Speramus Meliora; Resurget Cineribus
— Motto of the City of Detroit
Where theories on and artistic expressions of Detroit’s uniquely American, uniquely Midwestern current decay are concerned, there are generally two camps. On one side you run into a group of people who gleefully exploit the city’s catastrophic and incredibly rapid self-destruction, creating ruin-porn left and right, mining the city for every visual metaphor about the inherent perils of industrialization they can. Meanwhile, just down Cass Corridor, the other camp — referred to by many as Boosters — all but deny there’s anything wrong with Detroit whatsoever, and find tons of interesting, totally cool things going on around the city to prove it. I’ve had the pleasure of spending quite a bit of time with people who fall into each camp, and some who kind of fall into both. And what impresses me most about Julien Temple’s latest documentary, Requiem For Detroit?, is that he seems to have understood this weird dichotomy and tempers his film with an understanding of those things about Detroit that make it simultaneously awe-inspiring, tragic, and dangerous.
Temple — who most will be familiar with for the films he made documenting the punk movement in his native England and then going crazy and making Earth Girls Are Easy — spends a considerable amount of time in his latest work following an urban explorer around some of the more famous decrepit buildings that liberally pepper the city of Detroit. The film is all the better for it, as this semi-guided tour of some of the rougher and abandoned parts of the city establishes just how dire a situation Detroiters find themselves in today. Interweaving this tragic odyssey are thoughtful interviews with several people who know an incredible amount about Detroit and have given an incredible amount of themselves trying to make it a better place. Most notable among these are John Sinclair (former revolutionary and sometimes-member of the MC5) and Grace Lee Boggs, one of Detroit’s most prolific activists.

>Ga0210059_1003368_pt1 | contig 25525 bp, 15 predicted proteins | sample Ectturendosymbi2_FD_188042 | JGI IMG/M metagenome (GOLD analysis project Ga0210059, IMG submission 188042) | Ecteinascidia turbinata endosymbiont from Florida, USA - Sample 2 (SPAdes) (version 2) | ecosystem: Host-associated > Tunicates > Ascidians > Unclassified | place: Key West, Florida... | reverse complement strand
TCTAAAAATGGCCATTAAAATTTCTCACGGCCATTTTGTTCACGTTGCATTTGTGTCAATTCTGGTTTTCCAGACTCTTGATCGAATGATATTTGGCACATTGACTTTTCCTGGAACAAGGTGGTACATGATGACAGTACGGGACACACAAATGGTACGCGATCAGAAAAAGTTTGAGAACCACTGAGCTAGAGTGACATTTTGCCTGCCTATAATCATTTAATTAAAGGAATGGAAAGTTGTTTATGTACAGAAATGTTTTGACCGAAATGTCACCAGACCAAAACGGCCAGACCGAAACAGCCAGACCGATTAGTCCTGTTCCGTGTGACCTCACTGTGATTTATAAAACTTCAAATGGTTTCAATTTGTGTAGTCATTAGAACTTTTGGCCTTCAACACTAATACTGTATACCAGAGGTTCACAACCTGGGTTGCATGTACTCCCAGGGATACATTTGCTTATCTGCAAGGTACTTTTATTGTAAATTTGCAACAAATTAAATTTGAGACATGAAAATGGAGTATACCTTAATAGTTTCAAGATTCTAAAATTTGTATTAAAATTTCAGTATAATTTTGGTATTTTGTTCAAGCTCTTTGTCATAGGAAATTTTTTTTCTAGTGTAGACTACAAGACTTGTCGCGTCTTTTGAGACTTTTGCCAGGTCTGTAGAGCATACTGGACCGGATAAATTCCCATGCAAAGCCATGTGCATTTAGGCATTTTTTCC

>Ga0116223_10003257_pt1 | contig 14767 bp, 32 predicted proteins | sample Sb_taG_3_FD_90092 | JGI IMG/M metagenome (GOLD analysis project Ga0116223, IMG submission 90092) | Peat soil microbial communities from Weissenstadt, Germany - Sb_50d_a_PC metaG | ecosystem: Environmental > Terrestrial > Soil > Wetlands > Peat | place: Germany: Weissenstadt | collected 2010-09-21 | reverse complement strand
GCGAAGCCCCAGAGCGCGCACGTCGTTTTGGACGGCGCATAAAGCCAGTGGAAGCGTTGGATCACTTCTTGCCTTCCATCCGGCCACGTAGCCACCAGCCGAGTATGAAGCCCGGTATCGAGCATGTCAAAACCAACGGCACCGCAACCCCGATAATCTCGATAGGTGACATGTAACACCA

Boggs does a particularly good job in recounting the dizzying frenzy that accompanied all of the money that flowed into town during the sustained and unsustainable automobile boom, when the city devoted the majority of its resources to expanding to meet the perceived demand for new housing and new neighborhoods. A city that was built to suit the needs of a bustling 1.2 million people, Detroit’s population as of the 2010 census is now just a tick over 700k. There isn’t enough of a tax base to support the old infrastructure, and parts of the city are being allowed to revert back to natural prairie. As Boggs sees it, “The auto industry has come to the end of the line. I love to drive, but to think that [cars] are the answer to civilization and the evolution of humanity is childish. To get so excited about a few decades of mass production and to believe that that’s heaven — I mean, that’s crazy.” Yet interviews Temple conducts with some heavy hitters from Detroit’s Big Three automakers suggest that within the car lies Detroit’s great renewal. It’s kind of depressing to see the auto execs’ weirdly sad grins as they essentially justify not paying state taxes for the supposed services their offering to the people of Detroit.
Written by Jesuit Fr. Gabriel Richard after a fire in 1805 completely levelled the city, the motto of Detroit (“We hope for better things; it will arise from the ashes”) has somehow been perennially relevant for this gateway to the American North. Detroit’s in rough shape, having been the butt of both good and bad jokes for decades now — yet there really are plenty of cool things happening in the city, like the recently kickstarted Corktown Cinema, the Museum of Contemporary Arts Detroit, and the Heidelberg Project, whose founder, Tyree Guyton, is cautiously optimistic about the future of his beloved city. Requiem For Detroit?, even with its tacky question-marked title, is a very well-made documentary about a very complicated town in Michigan.